West Virginia
Infectious Disease Epidemiology Program

Public FAQ:

West Nile Virus

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West Virginia Department of Health and Human Resources Information for the Public Ė West Nile Virus

What is West Nile virus?

West Nile virus is a cause of "encephalitis," which means an inflammation of the brain. It is spread by mosquito bites and can infect people, horses, and birds. For the fourth year in a row, WNV has continued to expand its territory, spreading over much of the United States. Many counties in West Virginia had birds test positive in 2002. Three West Virginia counties also had WNV- positive horses, and three positive human cases were reported from two counties.

What are the symptoms of West Nile virus?

Most people who get West Nile virus infection never have any symptoms at all. A few people have mild symptoms like a fever, headache, and body aches. These people recover without any treatment.

Very few people with West Nile virus infection are sick enough to go to the hospital. These people have a more severe illness with fever, fatigue, confusion, headache, weakness, nausea, vomiting, muscle aches, stiff neck, abdominal pain, and other symptoms. About 10% of individuals hospitalized with West Nile virus die from the infection (this equates to < 0.1% of total infections).

Who is most at risk for West Nile virus?

People over age 50 are most at risk. People who go out-of-doors in summer without taking precautions against mosquitoes may also be at higher risk.

How is West Nile virus spread?

The principal route of West Nile virus infection in horses, humans, and birds is through the bite of an infected mosquito. Mosquitoes get infected if they bite infected birds. After about 10 to 14 days, infected mosquitoes can spread West Nile virus to humans and animals. The virus is spread to humans by mosquito bites. The virus cannot be spread directly from one person to another.

Five additional routes of infection have become apparent during the 2002 West Nile season. It is important to note that these other methods of transmission represent a very small proportion of cases. New modes of transmission are via: Transplantation, Transfusion, Breastfeeding, Transplacental and Occupational exposures (mostly laboratory workers). (More information may be found on the CDCís website at: http://www.cdc.gov/ncidod/dvbid/westnile/clinical_guidance.htm)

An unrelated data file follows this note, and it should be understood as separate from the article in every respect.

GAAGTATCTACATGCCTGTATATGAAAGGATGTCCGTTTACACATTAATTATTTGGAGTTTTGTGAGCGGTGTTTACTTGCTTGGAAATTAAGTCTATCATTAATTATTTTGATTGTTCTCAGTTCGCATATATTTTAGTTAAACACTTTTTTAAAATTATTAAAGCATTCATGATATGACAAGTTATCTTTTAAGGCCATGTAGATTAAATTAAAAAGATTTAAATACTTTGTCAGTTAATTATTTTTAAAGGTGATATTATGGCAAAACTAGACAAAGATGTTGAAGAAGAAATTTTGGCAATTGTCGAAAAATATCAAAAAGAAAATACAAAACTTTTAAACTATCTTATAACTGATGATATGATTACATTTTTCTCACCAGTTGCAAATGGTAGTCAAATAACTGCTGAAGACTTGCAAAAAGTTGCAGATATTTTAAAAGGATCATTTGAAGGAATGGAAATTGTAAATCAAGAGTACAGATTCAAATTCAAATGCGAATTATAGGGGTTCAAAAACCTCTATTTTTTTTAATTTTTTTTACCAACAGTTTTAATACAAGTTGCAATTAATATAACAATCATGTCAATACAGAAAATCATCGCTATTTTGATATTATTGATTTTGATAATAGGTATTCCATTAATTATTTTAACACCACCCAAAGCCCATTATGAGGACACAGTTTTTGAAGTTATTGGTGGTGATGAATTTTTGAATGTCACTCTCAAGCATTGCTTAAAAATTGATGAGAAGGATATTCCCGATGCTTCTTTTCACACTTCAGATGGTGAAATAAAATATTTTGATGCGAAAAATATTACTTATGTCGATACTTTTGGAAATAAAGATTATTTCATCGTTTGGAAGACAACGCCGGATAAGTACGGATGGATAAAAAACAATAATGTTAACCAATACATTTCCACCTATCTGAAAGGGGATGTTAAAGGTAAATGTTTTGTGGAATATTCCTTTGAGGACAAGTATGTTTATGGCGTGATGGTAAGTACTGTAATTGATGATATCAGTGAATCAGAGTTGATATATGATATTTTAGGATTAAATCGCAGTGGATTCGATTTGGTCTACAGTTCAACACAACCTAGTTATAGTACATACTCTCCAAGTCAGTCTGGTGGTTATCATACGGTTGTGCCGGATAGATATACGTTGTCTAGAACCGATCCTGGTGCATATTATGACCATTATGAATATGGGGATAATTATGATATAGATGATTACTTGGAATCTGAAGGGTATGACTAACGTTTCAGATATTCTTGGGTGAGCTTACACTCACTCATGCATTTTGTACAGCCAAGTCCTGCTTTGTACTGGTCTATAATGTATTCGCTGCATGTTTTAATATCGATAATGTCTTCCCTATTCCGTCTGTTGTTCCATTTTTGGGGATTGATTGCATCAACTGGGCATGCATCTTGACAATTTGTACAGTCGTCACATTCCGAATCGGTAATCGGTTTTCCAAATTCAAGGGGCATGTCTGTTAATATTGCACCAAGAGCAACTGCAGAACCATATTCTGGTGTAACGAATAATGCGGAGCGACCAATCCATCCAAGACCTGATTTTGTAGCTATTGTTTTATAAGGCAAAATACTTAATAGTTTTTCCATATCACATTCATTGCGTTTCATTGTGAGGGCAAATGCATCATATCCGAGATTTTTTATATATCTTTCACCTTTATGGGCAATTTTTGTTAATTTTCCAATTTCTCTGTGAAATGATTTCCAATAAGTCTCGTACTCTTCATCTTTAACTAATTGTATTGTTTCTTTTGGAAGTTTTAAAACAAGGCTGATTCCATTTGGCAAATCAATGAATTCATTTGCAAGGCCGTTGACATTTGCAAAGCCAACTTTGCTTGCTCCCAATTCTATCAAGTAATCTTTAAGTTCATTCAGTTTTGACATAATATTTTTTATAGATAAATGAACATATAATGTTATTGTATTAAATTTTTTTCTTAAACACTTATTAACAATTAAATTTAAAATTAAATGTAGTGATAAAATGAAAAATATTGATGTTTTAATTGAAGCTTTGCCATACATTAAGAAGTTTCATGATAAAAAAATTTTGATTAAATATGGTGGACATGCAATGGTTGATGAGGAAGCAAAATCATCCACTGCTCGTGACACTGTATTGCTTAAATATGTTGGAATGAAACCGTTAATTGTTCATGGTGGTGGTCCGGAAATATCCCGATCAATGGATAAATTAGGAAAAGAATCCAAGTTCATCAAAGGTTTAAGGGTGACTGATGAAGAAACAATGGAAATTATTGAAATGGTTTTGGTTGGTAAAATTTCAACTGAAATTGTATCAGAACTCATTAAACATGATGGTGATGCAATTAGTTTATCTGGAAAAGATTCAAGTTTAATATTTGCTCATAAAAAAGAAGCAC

How can I protect my family from West Nile virus?

Get rid of mosquito breeding sites. These include old tires, or any containers near your house that can collect water. Fill in ditches or make sure that the water drains freely.

Wear long-sleeved shirts and long pants whenever you are outdoors.

Use bug repellent with DEET and follow package directions carefully. Apply sparingly to children and wash them with soap and water when they come indoors. Avoid application to the hands and face of young children.

Make sure doors and screens are "bug tight."

Contact your doctor if you feel ill.


State of West Virginia (WV)
West Virginia Department of Health and Human Resources (DHHR)
Bureau for Public Health (BPH)
Office of Epidemiology and Health Promotion (OEHP)
Division of Surveillance and Disease Control (DSDC)
Infectious Disease Epidemiology Program (IDEP)

A-Z Listing of West Virginia's Reportable Diseases

This FAQ was last updated May 2003.
If you have questions or comments about the West Virginia Division of Surveillance and Disease Control, please direct them to Loretta Haddy at Loretta.E.Haddy@wv.gov.
If you have questions or comments about this Web page, please direct them to Betty Jo Tyler at Betty.J.Tyler@wv.gov.